52 Weeks: Earnings – A Second Job

Thinking of getting a second job, or maybe an at home parent is considering adding a second income to the family?

From the book:

The financial question is, how much of the second income will we be able to keep, after what it costs to earn it? Below is a worksheet that you can use to find out the effect of a second income on your own family. First, here’s an example. Suppose the best second job available right now pays minimum wage, currently $7.25 an hour. Gross pay for forty hours of work in a week would be $290.

Taxes for Social Security and Medicare will be withheld at the rate of 5.65%. In this case, that would be $16.39.

$290 minus $16.39 = $273.62.

Federal income tax may be withheld. If you are married filing jointly, the income from the second job will be taxed on top of the income from the first job. If the combination of the first income and the second income puts you in the 15% marginal income tax bracket, then the additional income will be taxed at 15%. “Marginal tax rate” means the percentage of each additional dollar earned that will go for taxes.

For 2013, if the income of a couple that files jointly is between $17,850 and $72,500, the tax rate is 15% . 15% of $290 is $43.50

$273.62 minus $43.50 = $230.12 after taxes.

The least expensive childcare in my area costs $80 per week per child or $100 per infant.

$230.12 minus $80 = $150.12 per week after care for one child

$150.12 minus $100 = $50.12 per week after care for a child and an infant.

Now it becomes blurrier. Much depends on whether you already run a second car, or you will buy one for the job, or you will take a bus, walk, bicycle. . . . Each family can calculate what increase in transportation cost the second job will cause. It may be as simple as the amount of gas burned for the commute or the cost of bus fare.

$50.12 minus $10 for transportation = $40.12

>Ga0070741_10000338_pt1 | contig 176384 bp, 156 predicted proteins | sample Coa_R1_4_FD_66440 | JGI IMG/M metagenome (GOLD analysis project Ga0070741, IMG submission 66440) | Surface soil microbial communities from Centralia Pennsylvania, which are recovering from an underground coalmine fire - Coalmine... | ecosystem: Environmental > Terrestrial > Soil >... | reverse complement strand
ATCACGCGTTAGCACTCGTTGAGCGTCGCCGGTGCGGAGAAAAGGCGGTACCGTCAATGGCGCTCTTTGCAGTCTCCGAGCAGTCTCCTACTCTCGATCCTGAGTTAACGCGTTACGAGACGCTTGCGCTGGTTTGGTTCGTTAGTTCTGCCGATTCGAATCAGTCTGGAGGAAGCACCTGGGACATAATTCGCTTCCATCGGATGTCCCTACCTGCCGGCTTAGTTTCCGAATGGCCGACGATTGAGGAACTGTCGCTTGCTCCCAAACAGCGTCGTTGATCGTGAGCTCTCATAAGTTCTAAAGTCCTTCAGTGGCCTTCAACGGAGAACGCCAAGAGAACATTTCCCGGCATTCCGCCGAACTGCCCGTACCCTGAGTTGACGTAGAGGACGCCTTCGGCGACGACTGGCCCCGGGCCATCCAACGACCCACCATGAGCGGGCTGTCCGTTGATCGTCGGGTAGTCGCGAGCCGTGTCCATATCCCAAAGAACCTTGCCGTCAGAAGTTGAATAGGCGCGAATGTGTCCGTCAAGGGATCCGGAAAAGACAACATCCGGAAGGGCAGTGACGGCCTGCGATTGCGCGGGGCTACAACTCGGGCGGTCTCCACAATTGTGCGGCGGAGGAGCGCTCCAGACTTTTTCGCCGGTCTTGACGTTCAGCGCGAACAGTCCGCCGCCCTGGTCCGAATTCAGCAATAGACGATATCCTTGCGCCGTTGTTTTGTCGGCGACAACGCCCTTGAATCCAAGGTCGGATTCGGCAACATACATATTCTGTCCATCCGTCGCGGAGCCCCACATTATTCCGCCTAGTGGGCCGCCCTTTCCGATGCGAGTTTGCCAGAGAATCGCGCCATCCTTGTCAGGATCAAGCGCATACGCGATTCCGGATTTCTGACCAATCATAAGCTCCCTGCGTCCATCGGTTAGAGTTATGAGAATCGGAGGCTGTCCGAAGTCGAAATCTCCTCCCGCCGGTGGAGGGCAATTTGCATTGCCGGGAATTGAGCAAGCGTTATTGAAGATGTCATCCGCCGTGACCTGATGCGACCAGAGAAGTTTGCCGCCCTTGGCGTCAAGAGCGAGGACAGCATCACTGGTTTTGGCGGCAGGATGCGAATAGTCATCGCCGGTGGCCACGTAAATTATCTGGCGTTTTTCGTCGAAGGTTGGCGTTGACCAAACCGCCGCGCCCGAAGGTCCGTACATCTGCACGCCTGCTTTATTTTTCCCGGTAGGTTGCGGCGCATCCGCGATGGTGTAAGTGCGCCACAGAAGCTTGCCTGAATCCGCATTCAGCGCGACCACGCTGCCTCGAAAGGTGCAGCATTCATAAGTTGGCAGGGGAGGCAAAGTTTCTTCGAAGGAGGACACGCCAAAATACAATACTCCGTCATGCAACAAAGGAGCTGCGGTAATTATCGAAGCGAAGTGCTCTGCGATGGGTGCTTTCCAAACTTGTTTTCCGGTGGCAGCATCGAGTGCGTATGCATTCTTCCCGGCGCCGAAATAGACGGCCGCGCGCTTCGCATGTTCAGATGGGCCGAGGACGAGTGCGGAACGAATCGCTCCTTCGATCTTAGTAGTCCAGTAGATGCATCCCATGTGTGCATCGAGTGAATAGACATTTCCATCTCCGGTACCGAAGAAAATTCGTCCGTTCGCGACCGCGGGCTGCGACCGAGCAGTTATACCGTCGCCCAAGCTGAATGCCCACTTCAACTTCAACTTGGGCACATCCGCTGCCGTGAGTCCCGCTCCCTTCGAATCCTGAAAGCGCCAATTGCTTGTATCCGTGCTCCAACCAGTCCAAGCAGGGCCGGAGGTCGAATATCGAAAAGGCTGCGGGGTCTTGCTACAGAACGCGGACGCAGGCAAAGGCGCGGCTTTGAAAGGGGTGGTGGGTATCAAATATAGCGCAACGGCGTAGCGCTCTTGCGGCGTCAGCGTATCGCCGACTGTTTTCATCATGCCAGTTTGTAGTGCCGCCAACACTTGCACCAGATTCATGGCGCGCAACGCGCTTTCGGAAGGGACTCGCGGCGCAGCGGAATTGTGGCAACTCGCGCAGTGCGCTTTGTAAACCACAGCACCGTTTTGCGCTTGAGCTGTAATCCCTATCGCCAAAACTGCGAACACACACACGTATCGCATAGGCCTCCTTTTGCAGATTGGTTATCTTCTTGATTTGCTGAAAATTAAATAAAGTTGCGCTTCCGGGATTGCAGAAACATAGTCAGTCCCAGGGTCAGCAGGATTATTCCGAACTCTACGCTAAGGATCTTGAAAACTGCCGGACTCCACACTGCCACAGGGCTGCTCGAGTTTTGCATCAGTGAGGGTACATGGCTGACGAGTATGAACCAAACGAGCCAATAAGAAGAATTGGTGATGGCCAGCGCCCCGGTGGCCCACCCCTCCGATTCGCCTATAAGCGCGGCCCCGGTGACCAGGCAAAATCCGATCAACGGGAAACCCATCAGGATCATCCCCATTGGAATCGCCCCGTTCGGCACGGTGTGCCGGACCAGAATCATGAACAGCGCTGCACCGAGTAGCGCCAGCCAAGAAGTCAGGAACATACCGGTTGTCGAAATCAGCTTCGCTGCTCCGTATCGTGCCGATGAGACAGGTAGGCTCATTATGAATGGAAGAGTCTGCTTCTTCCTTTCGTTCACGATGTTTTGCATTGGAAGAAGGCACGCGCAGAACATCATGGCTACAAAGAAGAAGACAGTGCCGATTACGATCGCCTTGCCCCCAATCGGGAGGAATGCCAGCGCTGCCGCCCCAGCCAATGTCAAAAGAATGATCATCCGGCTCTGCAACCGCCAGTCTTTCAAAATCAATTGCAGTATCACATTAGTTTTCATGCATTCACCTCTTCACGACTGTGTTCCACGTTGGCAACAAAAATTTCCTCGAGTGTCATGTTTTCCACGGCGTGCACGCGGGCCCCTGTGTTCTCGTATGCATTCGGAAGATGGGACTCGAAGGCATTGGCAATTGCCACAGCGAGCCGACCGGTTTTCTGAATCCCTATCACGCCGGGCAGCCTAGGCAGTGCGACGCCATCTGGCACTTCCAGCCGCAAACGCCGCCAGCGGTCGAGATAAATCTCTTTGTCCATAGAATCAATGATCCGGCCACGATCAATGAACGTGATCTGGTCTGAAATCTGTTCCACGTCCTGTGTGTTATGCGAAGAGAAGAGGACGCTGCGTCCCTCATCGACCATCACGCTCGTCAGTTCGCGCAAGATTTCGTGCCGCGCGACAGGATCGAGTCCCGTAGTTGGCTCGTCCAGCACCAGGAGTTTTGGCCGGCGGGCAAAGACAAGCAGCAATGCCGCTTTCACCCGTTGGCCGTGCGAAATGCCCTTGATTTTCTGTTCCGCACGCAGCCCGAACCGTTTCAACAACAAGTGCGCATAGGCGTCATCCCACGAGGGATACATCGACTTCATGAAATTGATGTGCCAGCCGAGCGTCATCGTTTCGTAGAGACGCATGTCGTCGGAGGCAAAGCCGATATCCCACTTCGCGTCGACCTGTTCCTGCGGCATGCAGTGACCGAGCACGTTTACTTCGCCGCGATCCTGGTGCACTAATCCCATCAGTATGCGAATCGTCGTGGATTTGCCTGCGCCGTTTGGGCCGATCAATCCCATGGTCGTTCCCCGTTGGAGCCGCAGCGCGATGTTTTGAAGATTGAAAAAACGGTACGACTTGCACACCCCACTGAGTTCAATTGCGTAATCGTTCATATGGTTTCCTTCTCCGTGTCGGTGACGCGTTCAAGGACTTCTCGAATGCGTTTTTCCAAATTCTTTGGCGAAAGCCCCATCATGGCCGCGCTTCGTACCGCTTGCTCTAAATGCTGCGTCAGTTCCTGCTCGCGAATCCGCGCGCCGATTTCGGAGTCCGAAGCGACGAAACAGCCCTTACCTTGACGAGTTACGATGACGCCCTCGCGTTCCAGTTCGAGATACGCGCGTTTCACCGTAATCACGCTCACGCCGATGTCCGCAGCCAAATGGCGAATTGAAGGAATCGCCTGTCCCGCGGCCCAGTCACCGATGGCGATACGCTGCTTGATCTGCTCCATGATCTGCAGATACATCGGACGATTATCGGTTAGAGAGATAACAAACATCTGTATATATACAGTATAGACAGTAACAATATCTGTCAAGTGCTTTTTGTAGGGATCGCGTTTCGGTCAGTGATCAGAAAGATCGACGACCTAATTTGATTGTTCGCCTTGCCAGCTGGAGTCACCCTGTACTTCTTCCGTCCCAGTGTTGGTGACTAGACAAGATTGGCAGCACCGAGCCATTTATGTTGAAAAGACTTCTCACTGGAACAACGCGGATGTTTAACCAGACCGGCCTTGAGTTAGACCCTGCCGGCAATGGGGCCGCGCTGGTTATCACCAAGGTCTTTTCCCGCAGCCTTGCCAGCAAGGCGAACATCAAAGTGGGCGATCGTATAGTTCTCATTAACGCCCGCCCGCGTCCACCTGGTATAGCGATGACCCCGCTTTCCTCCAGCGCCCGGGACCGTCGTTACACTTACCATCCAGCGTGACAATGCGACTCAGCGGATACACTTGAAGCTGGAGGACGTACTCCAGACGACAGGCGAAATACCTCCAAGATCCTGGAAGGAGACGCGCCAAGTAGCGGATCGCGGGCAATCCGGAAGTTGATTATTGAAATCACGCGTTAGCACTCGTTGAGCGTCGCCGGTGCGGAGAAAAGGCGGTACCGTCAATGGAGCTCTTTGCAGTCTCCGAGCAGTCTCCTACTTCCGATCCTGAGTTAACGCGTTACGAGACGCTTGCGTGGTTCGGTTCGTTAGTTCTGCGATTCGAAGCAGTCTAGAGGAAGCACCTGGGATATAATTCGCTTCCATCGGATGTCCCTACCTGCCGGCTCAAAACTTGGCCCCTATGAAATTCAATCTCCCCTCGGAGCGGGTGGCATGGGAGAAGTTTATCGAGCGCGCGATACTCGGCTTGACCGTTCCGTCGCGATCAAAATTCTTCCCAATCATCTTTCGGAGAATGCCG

If the job requires special clothing that you don’t already have, that cost will have to be subtracted from earnings. You can divide the cost of the clothes by the number of weeks the clothes will probably last and subtract a week’s worth from this weekly calculation.

Will there be an added cost of buying lunches, or will you have the time and energy to make lunches at home ahead of time? If you’re both tired from working, will you spend money on take-out and prepared foods? Will you need to pay someone to do yard work and house cleaning?

Too many workplaces have costly events like showers and parties for co-workers. People will want you to buy over-priced things for their children’s fundraisers. This will come on top of existing social events and fundraisers in your family and neighborhood. It’s a whole new vista of possible costs. This will have to be taken into account too, unless you have the iron will to refuse to join in.

Second income worksheet

Here’s a worksheet you can use for your own situation

_______________gross hourly rate

x______________ hours per week

=______________ weekly pay (If salaried, write weekly salary on this line)

x 0.0565___________for Social Security and Medicare taxes

=______________new balance after subtracting SS and Medicare taxes

-______________federal tax: new balance times your marginal tax rate (below)

=______________balance after taxes

-______________weekly childcare costs if you have those costs

=______________balance after childcare

-______________ added costs of traveling to the job

=______________balance after transportation

-______________ costs of work clothing and care of work clothing

=______________balance after special clothing

-______________added cost of purchased lunches and work parties and gifts

=______________balance after added social costs

-______________minus additional cost of prepared foods and meals out

=______________equals balance after convenience

-_____________ minus cost of hiring things done, yard work and house cleaning

=_____________equals balance after hired workers

÷_____________hours worked per week

=_____________ the “real” hourly wage you get to keep after work expenses

 

Tax rates for married filing jointly for 2013:

Marginal Rate Income Range
10% $0 to $17,850
15% $17,850 to $72,500
25% 72,500 to $146,400
28% 146,400 to $223,050
33% $223,050 to $398,350

 

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